If you find yourself building a C++ API or SDK for use by third
party developers, a whole host of concerns will enter into the equation
that are not part of building a usual C++ application. If you ship the
source for everything, and the developer builds everyting into one
large, statically linked application, your code looks a lot like the
application code, and most of these concerns go away, but if you want
to ship pre-built libraries, or even DLLs, then here are some rules to
I've found that making your data members public in interfaces is
very seldom a good idea. Instead, I've found that it helps structure
code to divide things into three kinds:
- Real components.
These are made by calling factories or global
factory functions. You talk to them through interfaces, that are
pure virtual abstract base classes. There exists one or more
implementation of each of these interfaces. The interfaces may
accept "client" interfaces, which is how you describe yourself
to the component. IVertexBuffer is a component of this kind.
Crucial is that "operator==()" works on the pointer values, not
the pointed-at class data, i e you don't define your own, and
always reference these guys through pointers (or references had
by de-referencing pointers).
Typically, these interfaces have protected destructors, and use
reference counting, or a separate "dispose()" method. The constructor
is always protected (and usually inline, empty), because you only
make instances of derived classes.
- Value classes.
These have "operator=()" and possibly public members,
but no virtual functions. They are structs with smarts. They do
not use dynamically allocated memory or complex members. Matrix,
Vector and FileName are of this kind (if FileName is a
fixed-size name with internal data storage).
The underlying data a value class works on MAY be something like
a handle returned by another API, that internally uses dynamic
memory allocation (HWND, say :-); they key is that the object
itself does not.
Crucial is that "operator==()" works on the pointed-at data.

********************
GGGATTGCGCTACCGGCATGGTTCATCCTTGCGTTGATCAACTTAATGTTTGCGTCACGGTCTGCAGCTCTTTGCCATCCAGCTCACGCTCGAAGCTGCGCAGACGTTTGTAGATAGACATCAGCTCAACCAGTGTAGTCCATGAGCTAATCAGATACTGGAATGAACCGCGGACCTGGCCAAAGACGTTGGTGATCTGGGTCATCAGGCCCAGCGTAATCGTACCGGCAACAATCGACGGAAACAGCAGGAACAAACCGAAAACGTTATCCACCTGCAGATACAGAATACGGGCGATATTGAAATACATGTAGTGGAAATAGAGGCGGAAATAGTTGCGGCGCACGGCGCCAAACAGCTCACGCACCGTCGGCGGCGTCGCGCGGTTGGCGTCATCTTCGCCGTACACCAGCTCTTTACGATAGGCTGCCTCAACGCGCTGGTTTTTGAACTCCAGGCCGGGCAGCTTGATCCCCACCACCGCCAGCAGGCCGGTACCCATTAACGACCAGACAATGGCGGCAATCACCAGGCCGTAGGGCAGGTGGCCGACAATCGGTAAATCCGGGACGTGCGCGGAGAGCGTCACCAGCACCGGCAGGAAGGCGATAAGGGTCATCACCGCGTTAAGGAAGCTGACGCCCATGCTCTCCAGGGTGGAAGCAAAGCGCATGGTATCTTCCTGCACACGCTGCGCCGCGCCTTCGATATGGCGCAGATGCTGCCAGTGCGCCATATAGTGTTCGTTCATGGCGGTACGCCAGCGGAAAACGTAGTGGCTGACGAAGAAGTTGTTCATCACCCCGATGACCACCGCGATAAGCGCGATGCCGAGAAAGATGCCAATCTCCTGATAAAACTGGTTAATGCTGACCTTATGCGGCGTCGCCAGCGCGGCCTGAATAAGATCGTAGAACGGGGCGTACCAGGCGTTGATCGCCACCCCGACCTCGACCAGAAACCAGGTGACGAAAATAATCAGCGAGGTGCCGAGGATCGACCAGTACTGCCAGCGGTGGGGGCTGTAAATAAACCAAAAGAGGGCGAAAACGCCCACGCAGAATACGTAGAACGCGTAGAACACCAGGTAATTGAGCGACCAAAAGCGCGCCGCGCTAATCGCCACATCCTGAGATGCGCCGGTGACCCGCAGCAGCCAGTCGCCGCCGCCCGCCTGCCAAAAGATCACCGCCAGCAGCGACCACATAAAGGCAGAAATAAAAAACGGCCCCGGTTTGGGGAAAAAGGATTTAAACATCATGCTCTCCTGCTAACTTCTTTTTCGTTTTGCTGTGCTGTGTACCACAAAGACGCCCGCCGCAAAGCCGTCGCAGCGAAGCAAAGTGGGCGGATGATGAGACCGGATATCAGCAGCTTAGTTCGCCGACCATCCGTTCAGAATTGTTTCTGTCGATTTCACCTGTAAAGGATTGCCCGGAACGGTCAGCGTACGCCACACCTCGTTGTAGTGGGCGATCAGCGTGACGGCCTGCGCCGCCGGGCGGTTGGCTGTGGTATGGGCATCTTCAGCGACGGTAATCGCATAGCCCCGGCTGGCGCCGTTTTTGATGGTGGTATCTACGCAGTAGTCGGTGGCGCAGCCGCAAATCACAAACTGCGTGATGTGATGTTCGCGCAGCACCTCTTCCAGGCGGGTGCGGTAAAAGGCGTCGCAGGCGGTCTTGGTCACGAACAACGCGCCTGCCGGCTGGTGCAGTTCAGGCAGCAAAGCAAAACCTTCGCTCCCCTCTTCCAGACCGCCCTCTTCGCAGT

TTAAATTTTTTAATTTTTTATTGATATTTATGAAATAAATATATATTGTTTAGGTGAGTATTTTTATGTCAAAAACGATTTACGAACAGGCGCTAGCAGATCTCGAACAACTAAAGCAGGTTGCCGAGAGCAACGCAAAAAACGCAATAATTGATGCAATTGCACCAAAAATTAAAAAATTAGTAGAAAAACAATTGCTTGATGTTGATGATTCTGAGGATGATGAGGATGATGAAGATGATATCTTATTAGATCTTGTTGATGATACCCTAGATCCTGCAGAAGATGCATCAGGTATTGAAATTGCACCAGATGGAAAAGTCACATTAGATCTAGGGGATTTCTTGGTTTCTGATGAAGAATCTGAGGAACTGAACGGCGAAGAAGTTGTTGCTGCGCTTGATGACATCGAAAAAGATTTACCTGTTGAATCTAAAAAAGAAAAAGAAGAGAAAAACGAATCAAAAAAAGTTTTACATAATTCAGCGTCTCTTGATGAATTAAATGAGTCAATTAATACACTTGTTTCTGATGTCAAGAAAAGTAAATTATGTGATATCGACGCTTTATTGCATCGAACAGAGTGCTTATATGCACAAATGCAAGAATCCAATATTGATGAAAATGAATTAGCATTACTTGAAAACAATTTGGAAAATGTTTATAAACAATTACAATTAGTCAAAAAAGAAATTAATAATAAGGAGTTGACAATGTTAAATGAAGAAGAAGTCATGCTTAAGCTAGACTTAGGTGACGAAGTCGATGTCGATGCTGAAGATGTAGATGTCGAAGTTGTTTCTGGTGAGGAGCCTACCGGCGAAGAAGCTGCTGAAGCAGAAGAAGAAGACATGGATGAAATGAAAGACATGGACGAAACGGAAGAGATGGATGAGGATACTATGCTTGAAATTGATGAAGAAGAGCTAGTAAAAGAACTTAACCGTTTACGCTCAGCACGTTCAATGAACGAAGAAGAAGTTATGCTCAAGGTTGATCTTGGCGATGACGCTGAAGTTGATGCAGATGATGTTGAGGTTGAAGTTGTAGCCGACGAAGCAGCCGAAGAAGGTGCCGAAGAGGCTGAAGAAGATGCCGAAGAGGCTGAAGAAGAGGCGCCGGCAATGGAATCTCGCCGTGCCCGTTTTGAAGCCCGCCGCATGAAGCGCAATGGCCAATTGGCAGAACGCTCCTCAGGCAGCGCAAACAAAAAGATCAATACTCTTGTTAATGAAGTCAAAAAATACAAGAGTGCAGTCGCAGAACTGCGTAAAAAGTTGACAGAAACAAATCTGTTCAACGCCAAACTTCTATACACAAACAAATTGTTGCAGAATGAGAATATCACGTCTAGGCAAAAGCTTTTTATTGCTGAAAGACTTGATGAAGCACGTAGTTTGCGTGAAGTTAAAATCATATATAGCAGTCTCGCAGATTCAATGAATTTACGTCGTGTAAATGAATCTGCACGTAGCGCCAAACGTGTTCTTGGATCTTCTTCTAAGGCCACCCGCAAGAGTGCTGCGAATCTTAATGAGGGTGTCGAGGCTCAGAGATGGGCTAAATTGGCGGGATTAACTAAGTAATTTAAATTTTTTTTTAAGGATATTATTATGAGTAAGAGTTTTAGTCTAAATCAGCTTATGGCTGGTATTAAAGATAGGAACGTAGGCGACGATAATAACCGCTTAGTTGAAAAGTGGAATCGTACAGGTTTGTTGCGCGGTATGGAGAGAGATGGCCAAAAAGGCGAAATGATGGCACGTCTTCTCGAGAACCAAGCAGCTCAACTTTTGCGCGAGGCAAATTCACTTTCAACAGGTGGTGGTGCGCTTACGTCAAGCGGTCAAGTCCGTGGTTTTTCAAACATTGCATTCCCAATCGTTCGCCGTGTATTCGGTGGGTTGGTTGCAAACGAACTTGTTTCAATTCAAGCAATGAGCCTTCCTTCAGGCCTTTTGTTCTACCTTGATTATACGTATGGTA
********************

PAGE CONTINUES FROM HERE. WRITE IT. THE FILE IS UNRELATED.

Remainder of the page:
Often, you'll want to implement these inline. If there's a lot of
code to some member functions, you can out-of-line them.
- Helper classes.
These are something like value classes, but are
often implemented as templates. They can use dynamically allocated
memory. std::list<>, std::string<>,
and CComPtr<> all are of this kind.
Because these objects use memory management, there may be a mis-
match if part of the object is in one linkage unit (DLL) and part
is in another, so you have to never pass one of these guys to or
from a function or interface that lives in another linkage unit.
This means that the user is free to use these, but you should not
yourself take these as arguments (i e, no std::string const &
for name arguments!)
A corollary is that Helper classes should not define virtual functions.
The temptation to put objects of kind 3 (helper classes) into DLLs may
at times be strong. The problem is that, if you override global operator
new (for example), that will not override the operator new used by the
DLL on Windows, so you end up with mis-matched allocations. The Microsoft
STL for Visual C++ version 6.0 had a library called MSVCPRT.DLL
which had exactly this problem, and it was a pain to work with!
UNIX dynamic linkage works somewhat differently, in that one operator
new will "win" in case there are multiple available at load time; the
symbol tables are effectively merged. The problem with that is that you
can't know, when building your code, what operator new will actually be
used for memory allocation at run time! In fact, if you use dlopen() to
open plug-ins, and they dynamically link against other shared libraries,
it may even change at run-time!
If you are not scared by this, then that shows you just haven't been bitten
yet. You will -- so try to use these simple design rules in your C++ API,
to make it sting less.
I'm currently busy constructing my third large C++ API, over the course
of ten years, so these lessons are the fruit of hard-earned experience :-)